Professional email marketing is part art and part science. The art is about crafting messages and designs that compel subscribers to act… the science part is about understanding statistics and using them to guide optimizations and improvements.
We all don our Scientist hat to examine those KPIs that have been drilled into our minds as being critically important: from bounce rate to deliverability, from unsubs to opens.
We then use these numbers to guide us as we do our Artist hat (beret?). A low open rate means we need to create better subject lines, right?
Read the most significant, most organized volume of information written about email deliverability.
Why open rates are not as important as we all thought.
1. Email Open Rates are Unreliable
The first reason that email open rates are not a good indication of success (or failure) of a given email campaign is because they are unreliable. Actually, that is not entirely true. When an email is registered as “open” it typically is accurate…the email really was opened. However, when emails are marked as “unopened,” that may not be the case. Email open stats rely on a small graphic pixel placed within the email. If emails are opened without the graphics being loaded, the open is not registered.
Many email programs (like Outlook, for example) have a “preview pane” in which users see most (if not all) of the message without ever opening the email – these are not recorded as “opened.” Other programs open messages as text-only, without the graphics, and therefore, they do not register as open.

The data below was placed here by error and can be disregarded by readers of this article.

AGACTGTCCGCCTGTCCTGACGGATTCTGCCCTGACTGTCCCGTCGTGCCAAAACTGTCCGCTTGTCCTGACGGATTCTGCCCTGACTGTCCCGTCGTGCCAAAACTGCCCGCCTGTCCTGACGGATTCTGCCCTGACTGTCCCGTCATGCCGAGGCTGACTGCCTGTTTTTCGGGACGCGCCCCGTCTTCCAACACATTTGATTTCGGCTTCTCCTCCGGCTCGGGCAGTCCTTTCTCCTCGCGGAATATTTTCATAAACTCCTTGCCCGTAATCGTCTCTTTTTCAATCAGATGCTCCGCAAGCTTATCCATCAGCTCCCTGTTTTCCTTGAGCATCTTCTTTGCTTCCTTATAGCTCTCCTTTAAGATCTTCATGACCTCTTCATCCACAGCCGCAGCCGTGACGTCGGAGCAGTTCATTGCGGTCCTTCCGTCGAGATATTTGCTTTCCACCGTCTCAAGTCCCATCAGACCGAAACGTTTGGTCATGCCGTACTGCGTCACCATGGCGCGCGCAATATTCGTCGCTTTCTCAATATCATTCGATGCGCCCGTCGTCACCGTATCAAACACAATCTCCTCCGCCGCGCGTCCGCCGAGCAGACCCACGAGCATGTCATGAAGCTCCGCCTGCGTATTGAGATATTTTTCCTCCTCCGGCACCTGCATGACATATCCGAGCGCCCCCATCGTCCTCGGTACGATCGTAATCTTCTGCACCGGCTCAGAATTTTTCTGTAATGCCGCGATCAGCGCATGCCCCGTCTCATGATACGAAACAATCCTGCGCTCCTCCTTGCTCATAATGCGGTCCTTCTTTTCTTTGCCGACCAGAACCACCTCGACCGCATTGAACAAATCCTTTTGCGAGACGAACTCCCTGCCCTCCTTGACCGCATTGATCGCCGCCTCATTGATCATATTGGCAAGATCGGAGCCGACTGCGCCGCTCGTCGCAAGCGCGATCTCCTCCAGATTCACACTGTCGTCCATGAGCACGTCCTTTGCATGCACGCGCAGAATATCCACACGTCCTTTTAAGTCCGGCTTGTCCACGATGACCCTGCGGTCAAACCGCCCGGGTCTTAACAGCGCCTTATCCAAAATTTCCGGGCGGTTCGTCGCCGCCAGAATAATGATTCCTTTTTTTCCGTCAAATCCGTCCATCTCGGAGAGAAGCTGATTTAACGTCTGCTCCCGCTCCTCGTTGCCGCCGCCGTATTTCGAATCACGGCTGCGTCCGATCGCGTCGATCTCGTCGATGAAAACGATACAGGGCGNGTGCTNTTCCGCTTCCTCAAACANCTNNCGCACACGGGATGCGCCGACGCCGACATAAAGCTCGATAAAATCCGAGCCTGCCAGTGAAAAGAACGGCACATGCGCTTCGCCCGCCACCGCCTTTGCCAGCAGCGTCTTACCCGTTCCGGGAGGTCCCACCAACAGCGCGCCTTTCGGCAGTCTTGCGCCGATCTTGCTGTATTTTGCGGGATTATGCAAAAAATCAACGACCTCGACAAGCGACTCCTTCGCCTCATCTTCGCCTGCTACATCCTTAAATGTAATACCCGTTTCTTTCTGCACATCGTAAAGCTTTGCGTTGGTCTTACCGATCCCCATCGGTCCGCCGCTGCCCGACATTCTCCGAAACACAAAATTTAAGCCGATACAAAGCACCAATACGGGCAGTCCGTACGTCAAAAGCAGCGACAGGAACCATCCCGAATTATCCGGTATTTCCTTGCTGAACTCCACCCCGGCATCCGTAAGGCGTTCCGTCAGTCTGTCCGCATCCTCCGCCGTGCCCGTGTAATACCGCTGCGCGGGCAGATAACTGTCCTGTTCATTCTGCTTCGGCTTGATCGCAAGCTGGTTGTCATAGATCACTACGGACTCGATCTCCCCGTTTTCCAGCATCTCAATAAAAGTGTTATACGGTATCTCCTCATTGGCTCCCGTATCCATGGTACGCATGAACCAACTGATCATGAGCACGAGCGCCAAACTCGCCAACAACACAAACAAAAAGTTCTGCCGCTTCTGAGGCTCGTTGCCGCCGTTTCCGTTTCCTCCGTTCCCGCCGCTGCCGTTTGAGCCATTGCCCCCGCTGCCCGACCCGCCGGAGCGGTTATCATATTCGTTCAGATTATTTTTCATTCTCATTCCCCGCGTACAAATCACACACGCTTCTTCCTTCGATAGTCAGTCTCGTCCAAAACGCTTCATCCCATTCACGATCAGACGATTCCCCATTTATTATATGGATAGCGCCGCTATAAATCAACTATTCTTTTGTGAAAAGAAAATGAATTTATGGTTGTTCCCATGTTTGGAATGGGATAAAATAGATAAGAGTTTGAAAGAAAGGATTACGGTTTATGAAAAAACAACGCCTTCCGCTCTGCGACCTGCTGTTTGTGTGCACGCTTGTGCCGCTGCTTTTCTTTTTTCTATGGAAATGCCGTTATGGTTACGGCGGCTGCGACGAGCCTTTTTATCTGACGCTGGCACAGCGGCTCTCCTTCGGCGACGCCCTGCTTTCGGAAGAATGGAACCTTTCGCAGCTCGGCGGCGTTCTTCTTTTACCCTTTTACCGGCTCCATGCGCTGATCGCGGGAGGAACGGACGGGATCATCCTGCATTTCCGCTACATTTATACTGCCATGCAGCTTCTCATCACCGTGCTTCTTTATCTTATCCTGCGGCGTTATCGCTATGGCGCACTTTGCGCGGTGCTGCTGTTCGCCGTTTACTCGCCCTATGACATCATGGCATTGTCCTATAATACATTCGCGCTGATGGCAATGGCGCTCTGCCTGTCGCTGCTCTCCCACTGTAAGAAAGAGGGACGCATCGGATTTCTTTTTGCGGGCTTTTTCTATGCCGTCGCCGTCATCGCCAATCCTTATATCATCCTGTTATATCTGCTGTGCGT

2. Email Open Rates Don’t Always Correlate to Conversions or Sales
Let’s imagine for a minute that email open rates were accurate – this still would not make them a good metric. A good metric is anything that is correlated to the goal of the email. Is your goal sales? Leads? Email open rates rarely have a direct correlation to those. Consider the reason more people open emails:
A. Perhaps the subject line was intriguing – but if the message inside isn’t equally fantastic, they will never click through
B. Perhaps they are annoyed and want to unsubscribe and need to open the message for the unsub link – in that case, the open is not a good sign at all
C. Perhaps they came exactly at the right time – we have explained before that there is no perfect time to send an email but if yours hits recipients just as they are cleaning up their mailboxes – they may open it – and trash it
An email open is not a good indicator and cannot be properly measured. In our data-driven times, if having no data is bad, then having wrong data is much worse. Instead of measuring open rates, measure metrics that are much more indicative of the success of your campaign. If your goal is sales, measure sales that resulted from your email. If your goal in engagement, measure that. If your goal is opens… get a better goal!